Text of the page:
Dealing with the death of a loved one is never easy, but spending a fortune on their final arrangements benefits only the funeral home. When the time comes, do your best to comparison shop as it’s the best way to hold an affordable funeral. Spending less on the funeral arrangements means more of your loved one’s money goes to what’s really important: helping the family.

How will you handle the passing of a loved one? Are you prepared for the financial aspect of it?

Image courtesy of dan at freedigitalphotos.net (with changes)

16 Comments

  1. Hi Gary, I have a post on preparing for death, but I didn’t address burial or cremation. This is excellent information! You reminded me we need to figure out our final destination.” Another thing to be aware of for someone who might want to qualify for VA or Medicaid benefits – if prepaying for arrangements it’s often best to make them irrevocable.This way,the value of the purchase might not be counted as an asset.

  2. This is really interesting, thanks!

    My family knows my wishes: Donate anything that the hospital wants (including skin, which is vital for burn patients) and burn the rest. I’ve also been very clear that I don’t want a viewing. Have a party to remember me if you want, but I don’t want my body on display. Celebrate my life, not my death — inasmuch as is possible in these situations.

    1. Celebrating a life is a great way to remember someone. Letting your family and friends know how you feel takes a burden off of them and gives you peace of mind as well. Donating your tissue and organs will help benefit and save others and is a very noble thing to do. I hope the day when this all occurs is long into the future for you.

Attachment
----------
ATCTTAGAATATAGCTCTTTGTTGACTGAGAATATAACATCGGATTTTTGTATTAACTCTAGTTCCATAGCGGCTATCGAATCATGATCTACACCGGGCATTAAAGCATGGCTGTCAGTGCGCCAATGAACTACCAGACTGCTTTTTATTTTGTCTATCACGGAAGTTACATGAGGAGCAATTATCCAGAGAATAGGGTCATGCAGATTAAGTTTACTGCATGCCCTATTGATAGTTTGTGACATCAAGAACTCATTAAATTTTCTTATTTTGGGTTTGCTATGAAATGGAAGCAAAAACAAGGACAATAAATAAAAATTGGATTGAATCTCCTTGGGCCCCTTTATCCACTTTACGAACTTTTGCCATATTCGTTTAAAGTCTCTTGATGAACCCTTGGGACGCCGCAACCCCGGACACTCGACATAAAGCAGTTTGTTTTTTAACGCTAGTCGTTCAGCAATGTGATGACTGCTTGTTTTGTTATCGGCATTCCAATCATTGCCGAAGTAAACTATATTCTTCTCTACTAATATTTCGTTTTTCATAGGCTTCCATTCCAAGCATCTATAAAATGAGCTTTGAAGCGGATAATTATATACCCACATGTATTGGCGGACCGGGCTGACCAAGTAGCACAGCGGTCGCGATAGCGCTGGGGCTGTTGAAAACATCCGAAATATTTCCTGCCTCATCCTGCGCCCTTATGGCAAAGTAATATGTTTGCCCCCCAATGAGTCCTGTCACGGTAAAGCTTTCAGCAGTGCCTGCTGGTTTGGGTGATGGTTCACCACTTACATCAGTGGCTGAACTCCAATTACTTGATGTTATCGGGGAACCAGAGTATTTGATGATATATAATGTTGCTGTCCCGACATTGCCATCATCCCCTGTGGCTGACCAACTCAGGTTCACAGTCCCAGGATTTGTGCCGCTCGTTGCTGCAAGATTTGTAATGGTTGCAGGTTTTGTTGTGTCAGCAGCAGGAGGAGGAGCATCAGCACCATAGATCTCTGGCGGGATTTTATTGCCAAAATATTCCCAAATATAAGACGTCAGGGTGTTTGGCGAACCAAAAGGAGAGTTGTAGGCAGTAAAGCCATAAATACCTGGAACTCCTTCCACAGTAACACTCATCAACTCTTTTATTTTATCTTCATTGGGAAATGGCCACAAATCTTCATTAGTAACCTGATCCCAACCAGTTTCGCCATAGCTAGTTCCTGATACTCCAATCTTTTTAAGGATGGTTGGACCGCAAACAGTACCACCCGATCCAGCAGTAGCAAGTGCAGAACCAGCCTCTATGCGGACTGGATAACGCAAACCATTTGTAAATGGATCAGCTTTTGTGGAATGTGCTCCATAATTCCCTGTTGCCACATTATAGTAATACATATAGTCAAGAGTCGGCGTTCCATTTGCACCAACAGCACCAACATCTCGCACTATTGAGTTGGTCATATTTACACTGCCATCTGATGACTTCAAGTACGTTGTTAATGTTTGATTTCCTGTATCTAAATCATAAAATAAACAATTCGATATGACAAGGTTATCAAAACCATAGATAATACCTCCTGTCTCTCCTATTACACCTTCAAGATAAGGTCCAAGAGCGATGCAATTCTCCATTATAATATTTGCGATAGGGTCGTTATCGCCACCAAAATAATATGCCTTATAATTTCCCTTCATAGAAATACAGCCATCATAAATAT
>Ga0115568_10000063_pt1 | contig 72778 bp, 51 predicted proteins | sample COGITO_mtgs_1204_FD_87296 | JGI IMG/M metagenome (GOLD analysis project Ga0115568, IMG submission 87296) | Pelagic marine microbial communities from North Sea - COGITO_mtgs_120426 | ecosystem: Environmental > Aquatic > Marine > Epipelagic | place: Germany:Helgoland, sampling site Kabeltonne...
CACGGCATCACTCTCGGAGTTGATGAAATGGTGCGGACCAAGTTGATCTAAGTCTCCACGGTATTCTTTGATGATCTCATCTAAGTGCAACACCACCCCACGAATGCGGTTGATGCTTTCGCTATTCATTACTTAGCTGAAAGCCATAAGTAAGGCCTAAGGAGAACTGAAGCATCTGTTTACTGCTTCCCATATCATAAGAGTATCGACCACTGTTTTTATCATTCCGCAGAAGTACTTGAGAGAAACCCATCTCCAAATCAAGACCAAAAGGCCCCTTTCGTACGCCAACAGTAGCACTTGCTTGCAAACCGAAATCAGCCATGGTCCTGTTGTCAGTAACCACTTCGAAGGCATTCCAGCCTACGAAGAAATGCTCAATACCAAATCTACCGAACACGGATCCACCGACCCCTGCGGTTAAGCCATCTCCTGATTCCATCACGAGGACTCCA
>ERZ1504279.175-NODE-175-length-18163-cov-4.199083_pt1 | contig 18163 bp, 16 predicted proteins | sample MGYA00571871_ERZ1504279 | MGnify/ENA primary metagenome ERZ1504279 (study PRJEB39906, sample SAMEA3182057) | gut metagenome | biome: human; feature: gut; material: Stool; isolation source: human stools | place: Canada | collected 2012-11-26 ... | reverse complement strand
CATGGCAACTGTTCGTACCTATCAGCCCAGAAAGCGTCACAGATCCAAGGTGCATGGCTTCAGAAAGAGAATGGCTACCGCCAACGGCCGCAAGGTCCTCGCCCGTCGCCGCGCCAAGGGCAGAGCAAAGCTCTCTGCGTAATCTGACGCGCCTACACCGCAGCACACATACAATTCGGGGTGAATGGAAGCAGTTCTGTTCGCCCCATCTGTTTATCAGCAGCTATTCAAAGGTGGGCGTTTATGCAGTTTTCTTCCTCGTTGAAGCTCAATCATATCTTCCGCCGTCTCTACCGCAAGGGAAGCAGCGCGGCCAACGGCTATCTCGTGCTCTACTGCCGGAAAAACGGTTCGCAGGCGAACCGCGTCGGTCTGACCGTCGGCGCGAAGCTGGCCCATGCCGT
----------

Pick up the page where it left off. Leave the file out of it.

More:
3. This won’t work for everyone – but you don’t have to have a service right away. My dad had a short battle with lung cancer and died in December 2014. He chose to be cremated (he made his plans while in hospice care), and it was paid for before he passed. Our memorial was delayed until almost a month later mostly for emotional reasons, but it could also help financially.
    Tough stuff to talk about, but something we will all deal with at some point.

  4. It is amazing how much funerals cost. I don’t begrudge anyone the chance to make a living and I don’t know the profit margin of the average funeral home, but the cost of a traditional wake and funeral is so high!

  5. I researched all this at one point when my grandmother was sick and I am 100% convinced I want a green funeral. Not only are they super frugal, but our traditions for burial are incredibly bad for the environment and I hate to think that doing something so poisonous to the earth would be my last activity here when it could actually be so natural instead.

  6. Such a good post…I’ve thought about this more and more since I’ve lost family members in the last few years. I want to go and pre pay and pre plan my funeral. I love the thoughts of them not having any extra pressure when I pass. Really the only thing they will have to worry about is my clothes…hopefully I will have some in my closet.